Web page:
This morning, I learned that Sparrow, my favorite email application on both iOS and Mac OS was acquired by Google and subsequently shutting down. The first thing I do each morning and the last thing I do each evening is check Sparrow. Sparrow made email fun again. And… now it is gone.
I have no idea why the Sparrow team chose to be acquired. Perhaps they have dreams of changing the world of email - and there is certainly no better place than the Gmail team to make that happen. Yet - Google and plenty of other big firms have done a terrible job at harnessing the talent that young entrepreneurs have. Whether it be bureaucracy, current inertia, internal politics or some other lame excuse, acquired talent streams out of big companies.
Sparrow is not alone. Google recently acquired QuickOffice too.
Perhaps there is another explanation. One that Marco Arment touches on in a blog post today. Perhaps Sparrow’s business wasn’t healthy. A-team engineers are expensive and paying them top notch salaries while selling a $1.99 app is hard, maybe impossible. Perhaps their engineers were tired of eating Ramen noodles or wanted the $250,000/year salaries they know they have the talent to earn.
This is not a good trend for Apple. Apple is depending on apps like Sparrow to make the iOS platform shine. Excellent apps like Sparrow cost a lot of money to build and maintain. Apple should be working hard to ensure independent app developers can earn even more than top salaries at Google, or they will all be poached away.
There are two things Apple can do to help developers make more money:
1) Allow developers to charge monthly/annual subscription pricing.
An app developer can only charge a one time price BEFORE the user has experienced the app. This price must be low enough not to scare away users, yet high enough to pay for the operations of the business. In the productivity app space, we are seeing more of the former, not the later. (a) I only paid $9.99 for Sparrow years ago and yet it has added a lot of value to my life. I’m definitely ready to pay more, even an annual subscription - the way I do for Evernote, Dropbox or Backblaze.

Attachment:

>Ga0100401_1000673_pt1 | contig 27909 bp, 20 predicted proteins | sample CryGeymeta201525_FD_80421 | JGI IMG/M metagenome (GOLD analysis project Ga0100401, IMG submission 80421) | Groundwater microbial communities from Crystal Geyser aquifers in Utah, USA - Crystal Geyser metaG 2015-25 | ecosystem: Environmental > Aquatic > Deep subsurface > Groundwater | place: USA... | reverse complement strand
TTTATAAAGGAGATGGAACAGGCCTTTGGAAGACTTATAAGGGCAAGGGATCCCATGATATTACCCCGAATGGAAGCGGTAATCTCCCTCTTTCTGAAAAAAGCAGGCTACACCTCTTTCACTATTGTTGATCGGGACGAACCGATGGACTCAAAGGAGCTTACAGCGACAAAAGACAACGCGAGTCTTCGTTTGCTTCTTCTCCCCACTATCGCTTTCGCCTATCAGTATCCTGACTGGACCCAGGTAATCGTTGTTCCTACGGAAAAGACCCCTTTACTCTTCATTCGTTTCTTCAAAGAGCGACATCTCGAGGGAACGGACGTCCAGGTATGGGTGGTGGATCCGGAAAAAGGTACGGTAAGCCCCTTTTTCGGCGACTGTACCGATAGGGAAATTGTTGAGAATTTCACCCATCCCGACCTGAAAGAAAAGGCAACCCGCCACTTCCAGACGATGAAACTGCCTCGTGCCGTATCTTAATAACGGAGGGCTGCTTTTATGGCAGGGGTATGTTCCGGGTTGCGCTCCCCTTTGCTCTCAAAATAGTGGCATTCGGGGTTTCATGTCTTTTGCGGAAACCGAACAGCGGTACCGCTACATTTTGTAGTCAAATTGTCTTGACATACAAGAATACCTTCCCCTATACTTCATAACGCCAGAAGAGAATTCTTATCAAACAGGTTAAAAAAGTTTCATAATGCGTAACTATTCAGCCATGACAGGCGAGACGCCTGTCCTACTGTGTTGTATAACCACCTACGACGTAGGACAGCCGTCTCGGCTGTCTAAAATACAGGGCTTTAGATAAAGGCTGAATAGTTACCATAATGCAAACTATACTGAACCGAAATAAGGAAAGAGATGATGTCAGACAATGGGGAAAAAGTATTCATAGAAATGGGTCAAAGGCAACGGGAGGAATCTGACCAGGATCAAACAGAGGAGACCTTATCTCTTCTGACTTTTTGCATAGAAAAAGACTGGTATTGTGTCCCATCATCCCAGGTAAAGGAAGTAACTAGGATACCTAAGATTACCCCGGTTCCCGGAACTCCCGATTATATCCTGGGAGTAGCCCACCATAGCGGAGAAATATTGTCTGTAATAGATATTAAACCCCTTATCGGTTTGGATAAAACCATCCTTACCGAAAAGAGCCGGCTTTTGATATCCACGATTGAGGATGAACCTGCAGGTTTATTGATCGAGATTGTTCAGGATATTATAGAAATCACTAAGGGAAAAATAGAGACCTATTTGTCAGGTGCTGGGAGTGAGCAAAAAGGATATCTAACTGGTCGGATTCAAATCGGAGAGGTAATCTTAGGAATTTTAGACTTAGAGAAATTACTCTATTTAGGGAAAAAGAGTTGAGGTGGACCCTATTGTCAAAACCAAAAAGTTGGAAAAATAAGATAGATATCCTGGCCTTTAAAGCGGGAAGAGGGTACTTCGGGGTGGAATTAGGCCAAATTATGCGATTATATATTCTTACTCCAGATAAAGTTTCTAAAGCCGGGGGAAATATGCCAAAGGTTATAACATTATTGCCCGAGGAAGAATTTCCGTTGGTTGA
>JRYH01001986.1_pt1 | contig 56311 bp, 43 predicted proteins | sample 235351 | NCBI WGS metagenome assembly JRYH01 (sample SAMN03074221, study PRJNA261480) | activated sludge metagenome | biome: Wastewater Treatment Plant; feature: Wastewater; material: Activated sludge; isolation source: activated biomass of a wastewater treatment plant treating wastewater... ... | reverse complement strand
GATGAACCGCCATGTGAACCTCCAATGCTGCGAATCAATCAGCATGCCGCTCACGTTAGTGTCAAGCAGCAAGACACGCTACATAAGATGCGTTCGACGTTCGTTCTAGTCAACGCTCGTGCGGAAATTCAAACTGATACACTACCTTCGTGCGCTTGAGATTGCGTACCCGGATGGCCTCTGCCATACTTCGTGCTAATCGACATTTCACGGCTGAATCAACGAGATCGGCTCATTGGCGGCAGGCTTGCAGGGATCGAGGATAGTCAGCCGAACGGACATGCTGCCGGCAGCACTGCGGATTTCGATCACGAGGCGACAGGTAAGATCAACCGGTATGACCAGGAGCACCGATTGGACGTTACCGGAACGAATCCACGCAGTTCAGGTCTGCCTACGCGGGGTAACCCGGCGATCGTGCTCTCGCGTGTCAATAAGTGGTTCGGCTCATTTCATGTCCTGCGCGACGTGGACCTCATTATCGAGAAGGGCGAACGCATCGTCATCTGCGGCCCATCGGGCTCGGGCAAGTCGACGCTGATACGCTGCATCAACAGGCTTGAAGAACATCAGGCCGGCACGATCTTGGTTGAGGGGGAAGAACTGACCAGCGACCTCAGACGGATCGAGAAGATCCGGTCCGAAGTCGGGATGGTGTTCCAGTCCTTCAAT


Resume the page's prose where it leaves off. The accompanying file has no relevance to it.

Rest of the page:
In the iTunes store, when you buy a song for $.99, the artist has already created the song and it never changes. A lot of games in the app store are like songs, or more naturally can use in-app purchases to generate revenue. Productivity apps need a different pricing model.
2) Allow developers to track the success of social and internet ad campaigns.
Today, if we decide to spend $10,000 on a LinkedIn campaign *AND* TechCrunch decides to write a blog post about my product, I have no idea which source I should attribute the increased downloads to. Once a user enters the App Store, I lose all ability to know the source where this user was originally acquired.
Independent developers have very limited ad budgets and many productivity apps are not inherently social. Ads are required to attract users. Developers need to run lots of small experiments, figure out what works and double down on those sources. Yet, we are blind. (b) Apple has concrete data - it should expose our campaign data to us, privately.
Over the years, Apple has added more vertically oriented pricing models to the iTunes/App Store world. Two examples are movie rentals and magazine subscriptions.
Apple - make productivity apps the next focus!
Nilay Patel, Co-founder and CEO
(a) I’m omitting in-app purchases in this discussion about productivity apps. There is no way an app like Sparrow or QuickOffice can implement in-app purchases without making users feel like they are being nickel and dimed.
(b) I am well aware that there are many tricks developers can do to “guess” which campaigns generate which results. These are all still guesses.